Gig economy workers want basic employment rightsGig economy workers are as likely to be satisfied with their work as workers in traditional employment, according to a major new survey published today by the CIPD which provides the first robust estimate of the size of the gig economy. Currently, 4 percent of UK working adults aged between 18 and 70 are working in the ‘gig economy’, which means approximately 1.3 million people are engaged in ‘gig work’ according to ‘To gig or not to gig: Stories from the modern. The report, which is based on a survey of 400 gig economy workers and more than 2,000 other workers, as well as 15 in-depth interviews with gig economy workers found that nearly two-thirds (63 percent) believe the Government should regulate to guarantee them basic employment rights and benefits such as holiday pay. But the research also found that, contrary to much of the rhetoric, just 14 percent of respondents said they did gig work because they could not find alternative employment.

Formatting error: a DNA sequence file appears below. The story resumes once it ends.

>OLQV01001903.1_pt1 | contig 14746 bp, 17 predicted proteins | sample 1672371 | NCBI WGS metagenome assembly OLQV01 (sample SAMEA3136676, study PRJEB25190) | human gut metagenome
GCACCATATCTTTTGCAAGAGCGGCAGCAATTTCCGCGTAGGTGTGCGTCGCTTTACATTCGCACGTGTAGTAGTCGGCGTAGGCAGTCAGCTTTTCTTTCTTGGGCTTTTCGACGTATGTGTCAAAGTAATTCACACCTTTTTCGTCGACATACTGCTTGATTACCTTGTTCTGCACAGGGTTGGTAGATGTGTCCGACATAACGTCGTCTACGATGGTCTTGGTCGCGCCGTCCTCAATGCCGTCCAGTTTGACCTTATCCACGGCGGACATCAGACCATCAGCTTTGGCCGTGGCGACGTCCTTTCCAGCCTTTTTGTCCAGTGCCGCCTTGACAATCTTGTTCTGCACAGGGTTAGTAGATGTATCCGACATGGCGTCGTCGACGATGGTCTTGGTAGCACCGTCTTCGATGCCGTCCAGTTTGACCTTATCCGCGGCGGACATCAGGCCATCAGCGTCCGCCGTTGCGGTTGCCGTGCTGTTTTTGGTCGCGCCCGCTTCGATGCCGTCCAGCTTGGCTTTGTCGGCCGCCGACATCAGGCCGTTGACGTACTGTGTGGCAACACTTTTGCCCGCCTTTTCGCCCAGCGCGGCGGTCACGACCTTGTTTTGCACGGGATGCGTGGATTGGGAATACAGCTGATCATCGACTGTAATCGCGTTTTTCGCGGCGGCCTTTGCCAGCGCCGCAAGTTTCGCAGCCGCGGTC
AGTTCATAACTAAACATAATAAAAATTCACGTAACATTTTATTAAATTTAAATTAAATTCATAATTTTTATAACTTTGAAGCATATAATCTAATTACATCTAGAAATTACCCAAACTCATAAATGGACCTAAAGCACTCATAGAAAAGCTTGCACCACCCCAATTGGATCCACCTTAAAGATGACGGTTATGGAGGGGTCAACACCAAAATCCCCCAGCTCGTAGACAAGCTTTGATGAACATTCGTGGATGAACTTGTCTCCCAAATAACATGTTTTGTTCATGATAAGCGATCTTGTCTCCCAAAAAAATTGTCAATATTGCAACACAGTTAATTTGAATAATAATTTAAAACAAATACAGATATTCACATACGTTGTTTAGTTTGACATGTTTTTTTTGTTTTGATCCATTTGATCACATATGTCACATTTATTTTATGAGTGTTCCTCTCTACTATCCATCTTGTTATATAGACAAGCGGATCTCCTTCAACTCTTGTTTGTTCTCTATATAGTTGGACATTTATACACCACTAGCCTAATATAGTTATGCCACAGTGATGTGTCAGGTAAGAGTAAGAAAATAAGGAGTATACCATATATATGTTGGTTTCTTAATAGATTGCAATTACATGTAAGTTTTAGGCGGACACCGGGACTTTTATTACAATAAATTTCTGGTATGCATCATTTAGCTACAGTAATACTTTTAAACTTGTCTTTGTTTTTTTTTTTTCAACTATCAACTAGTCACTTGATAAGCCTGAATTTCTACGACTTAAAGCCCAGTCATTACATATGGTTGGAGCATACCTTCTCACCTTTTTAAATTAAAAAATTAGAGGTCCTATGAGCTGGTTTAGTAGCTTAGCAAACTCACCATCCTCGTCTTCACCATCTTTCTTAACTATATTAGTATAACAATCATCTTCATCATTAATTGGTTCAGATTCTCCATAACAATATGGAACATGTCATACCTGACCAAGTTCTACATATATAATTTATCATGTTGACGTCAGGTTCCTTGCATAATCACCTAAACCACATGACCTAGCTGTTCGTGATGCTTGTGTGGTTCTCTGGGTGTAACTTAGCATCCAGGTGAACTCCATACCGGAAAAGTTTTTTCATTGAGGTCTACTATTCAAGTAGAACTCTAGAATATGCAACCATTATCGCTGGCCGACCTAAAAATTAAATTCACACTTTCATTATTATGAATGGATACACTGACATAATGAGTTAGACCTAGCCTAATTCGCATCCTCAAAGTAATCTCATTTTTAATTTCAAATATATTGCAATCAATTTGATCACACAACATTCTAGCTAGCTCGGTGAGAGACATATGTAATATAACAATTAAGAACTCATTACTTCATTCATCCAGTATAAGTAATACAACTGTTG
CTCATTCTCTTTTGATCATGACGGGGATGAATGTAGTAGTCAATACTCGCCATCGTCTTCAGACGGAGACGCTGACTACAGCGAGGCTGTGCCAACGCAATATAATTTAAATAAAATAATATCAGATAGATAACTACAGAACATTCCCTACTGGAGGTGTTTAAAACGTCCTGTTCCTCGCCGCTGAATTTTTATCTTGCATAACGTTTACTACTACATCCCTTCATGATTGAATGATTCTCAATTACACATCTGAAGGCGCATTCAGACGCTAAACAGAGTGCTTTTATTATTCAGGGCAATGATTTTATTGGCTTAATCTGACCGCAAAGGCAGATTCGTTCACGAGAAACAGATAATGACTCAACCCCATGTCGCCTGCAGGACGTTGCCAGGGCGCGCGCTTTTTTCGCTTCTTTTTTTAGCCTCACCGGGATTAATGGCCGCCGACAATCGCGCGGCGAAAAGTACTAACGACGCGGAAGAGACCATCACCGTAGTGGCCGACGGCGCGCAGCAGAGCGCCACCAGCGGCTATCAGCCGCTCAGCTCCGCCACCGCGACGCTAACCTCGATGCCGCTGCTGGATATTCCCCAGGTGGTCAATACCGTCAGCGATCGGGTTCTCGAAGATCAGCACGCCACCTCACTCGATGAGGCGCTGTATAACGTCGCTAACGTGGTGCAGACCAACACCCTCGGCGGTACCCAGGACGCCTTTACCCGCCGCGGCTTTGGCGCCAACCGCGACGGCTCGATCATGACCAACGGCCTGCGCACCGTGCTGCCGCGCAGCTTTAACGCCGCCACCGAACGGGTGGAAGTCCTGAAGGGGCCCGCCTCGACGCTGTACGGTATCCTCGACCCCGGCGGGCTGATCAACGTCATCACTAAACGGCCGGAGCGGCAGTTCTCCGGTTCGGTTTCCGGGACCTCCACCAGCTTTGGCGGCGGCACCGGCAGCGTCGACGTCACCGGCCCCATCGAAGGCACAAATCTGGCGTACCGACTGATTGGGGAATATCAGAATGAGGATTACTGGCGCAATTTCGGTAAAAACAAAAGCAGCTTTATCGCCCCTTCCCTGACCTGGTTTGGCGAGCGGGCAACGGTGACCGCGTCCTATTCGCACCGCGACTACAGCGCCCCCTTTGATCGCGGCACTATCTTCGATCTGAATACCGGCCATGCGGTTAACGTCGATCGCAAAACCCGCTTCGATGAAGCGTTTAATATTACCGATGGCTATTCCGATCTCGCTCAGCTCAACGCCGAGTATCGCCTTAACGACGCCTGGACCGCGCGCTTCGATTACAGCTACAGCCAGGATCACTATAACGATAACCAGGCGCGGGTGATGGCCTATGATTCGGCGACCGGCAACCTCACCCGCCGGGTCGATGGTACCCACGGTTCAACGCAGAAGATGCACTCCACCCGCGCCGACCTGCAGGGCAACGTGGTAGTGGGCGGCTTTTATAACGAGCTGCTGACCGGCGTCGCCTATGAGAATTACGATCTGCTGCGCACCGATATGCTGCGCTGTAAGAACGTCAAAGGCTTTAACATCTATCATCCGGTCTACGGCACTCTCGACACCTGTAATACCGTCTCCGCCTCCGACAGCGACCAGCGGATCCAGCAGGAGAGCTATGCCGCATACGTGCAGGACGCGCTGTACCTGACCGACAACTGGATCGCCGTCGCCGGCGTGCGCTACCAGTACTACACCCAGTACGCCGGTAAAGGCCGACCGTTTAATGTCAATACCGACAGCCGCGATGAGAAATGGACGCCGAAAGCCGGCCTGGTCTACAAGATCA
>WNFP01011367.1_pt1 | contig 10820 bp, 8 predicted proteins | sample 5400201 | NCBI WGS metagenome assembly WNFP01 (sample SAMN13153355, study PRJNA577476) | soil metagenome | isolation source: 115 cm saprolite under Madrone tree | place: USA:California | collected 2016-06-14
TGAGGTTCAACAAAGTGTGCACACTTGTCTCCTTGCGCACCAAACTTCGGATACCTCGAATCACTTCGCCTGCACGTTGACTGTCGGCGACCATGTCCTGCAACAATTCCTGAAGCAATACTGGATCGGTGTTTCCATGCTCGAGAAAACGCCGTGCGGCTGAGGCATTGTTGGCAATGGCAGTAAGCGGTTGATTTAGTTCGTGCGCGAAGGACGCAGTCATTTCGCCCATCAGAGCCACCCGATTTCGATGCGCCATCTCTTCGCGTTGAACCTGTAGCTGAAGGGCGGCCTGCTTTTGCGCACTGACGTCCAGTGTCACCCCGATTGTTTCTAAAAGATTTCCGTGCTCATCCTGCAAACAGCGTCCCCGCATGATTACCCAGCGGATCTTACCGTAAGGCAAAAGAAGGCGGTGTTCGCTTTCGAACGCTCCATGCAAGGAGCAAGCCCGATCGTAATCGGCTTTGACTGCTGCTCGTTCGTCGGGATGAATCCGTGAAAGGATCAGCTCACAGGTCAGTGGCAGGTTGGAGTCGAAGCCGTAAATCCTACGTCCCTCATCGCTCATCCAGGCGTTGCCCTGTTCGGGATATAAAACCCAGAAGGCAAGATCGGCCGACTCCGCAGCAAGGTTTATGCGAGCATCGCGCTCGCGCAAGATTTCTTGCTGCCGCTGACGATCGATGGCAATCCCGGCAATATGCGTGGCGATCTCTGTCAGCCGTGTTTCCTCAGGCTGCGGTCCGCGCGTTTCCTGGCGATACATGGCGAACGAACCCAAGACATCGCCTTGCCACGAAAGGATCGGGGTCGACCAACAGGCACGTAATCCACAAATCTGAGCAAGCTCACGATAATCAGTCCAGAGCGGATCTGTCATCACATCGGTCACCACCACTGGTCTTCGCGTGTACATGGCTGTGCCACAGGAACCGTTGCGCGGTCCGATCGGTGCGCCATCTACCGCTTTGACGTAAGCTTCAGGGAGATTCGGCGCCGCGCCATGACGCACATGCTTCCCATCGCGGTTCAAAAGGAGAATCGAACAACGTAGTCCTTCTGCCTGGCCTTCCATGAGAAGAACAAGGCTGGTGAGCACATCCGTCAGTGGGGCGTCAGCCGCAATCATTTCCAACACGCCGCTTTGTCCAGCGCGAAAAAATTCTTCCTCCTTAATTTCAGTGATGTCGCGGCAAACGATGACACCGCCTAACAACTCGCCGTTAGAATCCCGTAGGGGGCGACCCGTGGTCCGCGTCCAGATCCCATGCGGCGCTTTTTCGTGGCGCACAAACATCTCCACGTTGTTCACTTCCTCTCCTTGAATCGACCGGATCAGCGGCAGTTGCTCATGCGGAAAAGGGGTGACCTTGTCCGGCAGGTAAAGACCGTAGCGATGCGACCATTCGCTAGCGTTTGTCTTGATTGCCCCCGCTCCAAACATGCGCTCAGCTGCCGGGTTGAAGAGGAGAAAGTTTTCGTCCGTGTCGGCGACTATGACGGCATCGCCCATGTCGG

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New Acas guidance on gig economy working and employment status rights

New Acas guidance on gig economy working and employment status rights 0

New guidance published on gig economy workingNew and updated guidance s being published today by Acas to help employers and their staff understand the many different types of employment arrangements that exist in the modern workplace and their legal entitlements. The revised guidance is released against the backdrop of Matthew Taylor (Chief Executive of the Royal Society of the Arts) review which considers the implications of new forms of work driven by digital platforms, for employee rights and responsibilities, employer freedoms and obligations, and the existing regulatory framework surrounding employment. The new Acas guidance reflects these changes to the way in which people work, are expected to work in the future, and follows recent legal cases about employment status; including the Pimlico Plumber and Uber decisions.